Earth, too hostile to living beings at the end of this century?

The news was released on July 9, 2017 in the very serious New York Magazine. Scientists are developing eight disaster scenarios making, say, cold in the back. Among these scenarios, we find well-known concepts, including melting ice, rising temperatures and air pollution or acidification of the oceans.

Permafrost covering 1 / 5th of the Earth’s surface has become a major concern for scientists since it does not remain completely frozen permanently, as it has been in the past. The problem is that Arctic permafrost contains 1.8 trillion tonnes of carbon just waiting to be released. The carbon in question is usually released in the form of methane, a greenhouse gas 34 times more harmful than carbon dioxide. Obviously, melting ice threatens shorelines and islands near sea level.

The human body, like that of mammals, must maintain its average temperature at 37 ° C. Global warming, synonymous with rising temperatures, could lead to a hard life for people in tropical and equatorial areas where the heat should be stifling or even deadly. Indeed, scientists give the example of Costa Rica (Central America) with its humidity of 40% and where the outdoor temperature should approach more often 40 ° C.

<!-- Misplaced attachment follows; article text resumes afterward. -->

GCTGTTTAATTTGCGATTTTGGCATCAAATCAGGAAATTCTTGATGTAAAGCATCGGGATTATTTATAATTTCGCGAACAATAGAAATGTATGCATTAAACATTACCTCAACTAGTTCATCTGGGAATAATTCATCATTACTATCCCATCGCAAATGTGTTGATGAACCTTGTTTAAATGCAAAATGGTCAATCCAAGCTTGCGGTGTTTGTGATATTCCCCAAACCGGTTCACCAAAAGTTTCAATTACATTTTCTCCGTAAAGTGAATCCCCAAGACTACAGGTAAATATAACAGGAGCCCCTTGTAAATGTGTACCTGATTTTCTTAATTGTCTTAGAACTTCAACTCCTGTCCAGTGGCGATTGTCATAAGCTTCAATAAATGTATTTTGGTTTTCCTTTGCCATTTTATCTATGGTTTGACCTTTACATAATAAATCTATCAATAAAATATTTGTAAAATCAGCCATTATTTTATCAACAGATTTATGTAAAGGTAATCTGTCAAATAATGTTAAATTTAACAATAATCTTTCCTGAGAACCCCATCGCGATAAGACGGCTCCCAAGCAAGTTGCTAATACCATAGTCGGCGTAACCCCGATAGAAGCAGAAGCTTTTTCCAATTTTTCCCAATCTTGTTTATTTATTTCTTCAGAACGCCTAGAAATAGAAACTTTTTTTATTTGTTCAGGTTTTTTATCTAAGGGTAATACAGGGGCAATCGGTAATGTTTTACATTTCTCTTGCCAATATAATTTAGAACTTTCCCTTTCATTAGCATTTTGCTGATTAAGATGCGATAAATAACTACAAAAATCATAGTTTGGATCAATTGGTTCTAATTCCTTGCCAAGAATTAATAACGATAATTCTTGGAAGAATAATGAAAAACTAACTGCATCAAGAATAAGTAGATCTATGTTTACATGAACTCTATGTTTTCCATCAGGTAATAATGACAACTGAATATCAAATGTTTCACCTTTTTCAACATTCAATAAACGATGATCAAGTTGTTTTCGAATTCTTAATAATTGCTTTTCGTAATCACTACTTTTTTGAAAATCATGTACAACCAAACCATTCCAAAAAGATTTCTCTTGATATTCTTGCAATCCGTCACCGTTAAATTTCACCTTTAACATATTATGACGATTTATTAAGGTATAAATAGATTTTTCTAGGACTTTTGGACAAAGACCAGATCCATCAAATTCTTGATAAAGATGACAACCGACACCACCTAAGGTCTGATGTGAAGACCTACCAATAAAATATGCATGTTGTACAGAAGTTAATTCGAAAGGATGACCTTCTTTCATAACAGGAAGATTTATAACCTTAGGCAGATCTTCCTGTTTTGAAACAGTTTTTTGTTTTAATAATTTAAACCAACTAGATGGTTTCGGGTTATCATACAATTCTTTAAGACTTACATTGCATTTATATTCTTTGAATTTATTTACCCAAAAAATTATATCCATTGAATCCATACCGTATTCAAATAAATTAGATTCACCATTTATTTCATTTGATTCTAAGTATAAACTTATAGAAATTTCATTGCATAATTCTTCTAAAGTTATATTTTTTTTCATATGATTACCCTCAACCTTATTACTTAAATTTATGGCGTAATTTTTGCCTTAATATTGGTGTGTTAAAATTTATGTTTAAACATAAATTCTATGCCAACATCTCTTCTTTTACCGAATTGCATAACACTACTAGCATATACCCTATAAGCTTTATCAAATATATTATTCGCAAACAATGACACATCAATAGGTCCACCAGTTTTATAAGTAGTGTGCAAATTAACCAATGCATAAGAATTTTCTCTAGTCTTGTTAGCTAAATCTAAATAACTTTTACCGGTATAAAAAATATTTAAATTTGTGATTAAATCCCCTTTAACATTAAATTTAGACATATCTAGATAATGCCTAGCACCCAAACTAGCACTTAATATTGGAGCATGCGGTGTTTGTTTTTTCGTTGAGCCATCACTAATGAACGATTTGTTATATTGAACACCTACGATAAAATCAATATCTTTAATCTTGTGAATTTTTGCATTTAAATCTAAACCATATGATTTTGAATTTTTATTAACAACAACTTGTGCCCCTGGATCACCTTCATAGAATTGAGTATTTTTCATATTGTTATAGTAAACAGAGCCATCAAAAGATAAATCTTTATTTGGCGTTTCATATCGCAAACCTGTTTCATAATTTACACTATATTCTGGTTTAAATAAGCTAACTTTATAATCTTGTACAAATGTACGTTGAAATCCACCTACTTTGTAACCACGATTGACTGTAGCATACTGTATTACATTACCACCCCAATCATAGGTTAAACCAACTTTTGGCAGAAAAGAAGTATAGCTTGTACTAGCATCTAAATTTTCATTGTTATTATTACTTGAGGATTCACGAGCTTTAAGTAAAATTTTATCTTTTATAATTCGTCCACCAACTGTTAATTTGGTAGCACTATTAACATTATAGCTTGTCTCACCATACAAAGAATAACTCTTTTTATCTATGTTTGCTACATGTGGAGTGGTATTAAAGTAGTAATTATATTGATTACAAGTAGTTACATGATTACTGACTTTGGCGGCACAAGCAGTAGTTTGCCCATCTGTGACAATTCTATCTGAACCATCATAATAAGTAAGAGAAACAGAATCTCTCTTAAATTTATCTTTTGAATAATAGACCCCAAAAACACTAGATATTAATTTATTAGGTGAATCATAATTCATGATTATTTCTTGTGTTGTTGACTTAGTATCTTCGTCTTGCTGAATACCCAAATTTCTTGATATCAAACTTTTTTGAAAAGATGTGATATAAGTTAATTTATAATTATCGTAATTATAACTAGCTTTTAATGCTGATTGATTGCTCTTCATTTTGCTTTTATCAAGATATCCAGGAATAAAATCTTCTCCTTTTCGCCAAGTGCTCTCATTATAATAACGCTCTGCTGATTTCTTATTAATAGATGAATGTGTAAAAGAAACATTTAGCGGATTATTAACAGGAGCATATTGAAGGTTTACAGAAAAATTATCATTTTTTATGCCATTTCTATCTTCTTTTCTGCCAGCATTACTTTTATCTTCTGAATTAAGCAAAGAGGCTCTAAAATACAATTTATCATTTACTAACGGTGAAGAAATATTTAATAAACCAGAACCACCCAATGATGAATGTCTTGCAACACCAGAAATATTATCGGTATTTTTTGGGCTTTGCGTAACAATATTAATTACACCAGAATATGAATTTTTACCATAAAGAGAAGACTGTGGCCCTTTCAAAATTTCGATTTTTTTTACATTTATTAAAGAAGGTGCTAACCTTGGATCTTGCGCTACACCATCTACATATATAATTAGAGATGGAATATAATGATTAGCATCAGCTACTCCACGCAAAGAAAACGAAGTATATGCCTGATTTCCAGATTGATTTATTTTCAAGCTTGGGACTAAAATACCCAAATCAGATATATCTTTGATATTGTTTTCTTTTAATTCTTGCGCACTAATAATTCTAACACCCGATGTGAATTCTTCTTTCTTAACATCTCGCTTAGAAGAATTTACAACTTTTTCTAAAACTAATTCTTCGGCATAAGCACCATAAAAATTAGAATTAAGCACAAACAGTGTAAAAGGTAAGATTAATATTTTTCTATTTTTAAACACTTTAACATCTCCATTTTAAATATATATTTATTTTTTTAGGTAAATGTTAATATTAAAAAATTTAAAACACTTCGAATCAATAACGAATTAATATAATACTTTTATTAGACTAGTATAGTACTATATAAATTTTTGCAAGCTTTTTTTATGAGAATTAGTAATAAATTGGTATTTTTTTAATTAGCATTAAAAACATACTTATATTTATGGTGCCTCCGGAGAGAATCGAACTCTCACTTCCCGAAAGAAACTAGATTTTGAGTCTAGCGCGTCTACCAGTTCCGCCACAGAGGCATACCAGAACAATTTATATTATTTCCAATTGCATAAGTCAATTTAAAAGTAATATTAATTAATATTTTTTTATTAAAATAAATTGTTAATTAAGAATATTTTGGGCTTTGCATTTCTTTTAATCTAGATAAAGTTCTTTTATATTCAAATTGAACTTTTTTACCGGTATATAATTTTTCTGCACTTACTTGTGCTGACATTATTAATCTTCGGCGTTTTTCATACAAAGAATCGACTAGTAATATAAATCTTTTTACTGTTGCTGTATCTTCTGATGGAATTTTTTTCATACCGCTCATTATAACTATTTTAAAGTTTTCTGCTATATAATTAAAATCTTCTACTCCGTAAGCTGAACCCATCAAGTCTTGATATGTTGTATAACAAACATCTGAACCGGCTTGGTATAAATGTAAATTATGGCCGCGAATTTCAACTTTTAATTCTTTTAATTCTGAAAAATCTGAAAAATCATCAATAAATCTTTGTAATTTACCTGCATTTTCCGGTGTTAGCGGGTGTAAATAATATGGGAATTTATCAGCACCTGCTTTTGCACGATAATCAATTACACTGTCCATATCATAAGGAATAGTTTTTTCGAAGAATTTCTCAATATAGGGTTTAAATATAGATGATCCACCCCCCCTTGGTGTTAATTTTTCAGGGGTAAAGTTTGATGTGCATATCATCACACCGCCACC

Earth, too hostile to living beings at the end of this century:

The World Health Organization (WHO) has set standards for air quality. However, two billion humans will breathe more polluted air than the norms predict, and this, on the eve of the next century, in 2090. Are accused of industrial pollution, as well as deforestation in the Amazon which alone provides 20% oxygen available on Earth. In addition, since a third of carbon is absorbed by water, ocean acidification is also a source of great concern.

Finally, there are other risks that researchers have mentioned. For example, the potential emergence of new diseases transmitted via bacteria released by ice melting. The drought is also expected to transform a large number of areas into uninhabitable deserts, which could lead to famine. There are also resource pressures such as dwindling water and survival-based conflicts that are expected to increase. Moreover, whether there is a resource at stake or not, wars and other conflicts could unfortunately play a destructive role for the quality of life that our planet has offered us for millennia.

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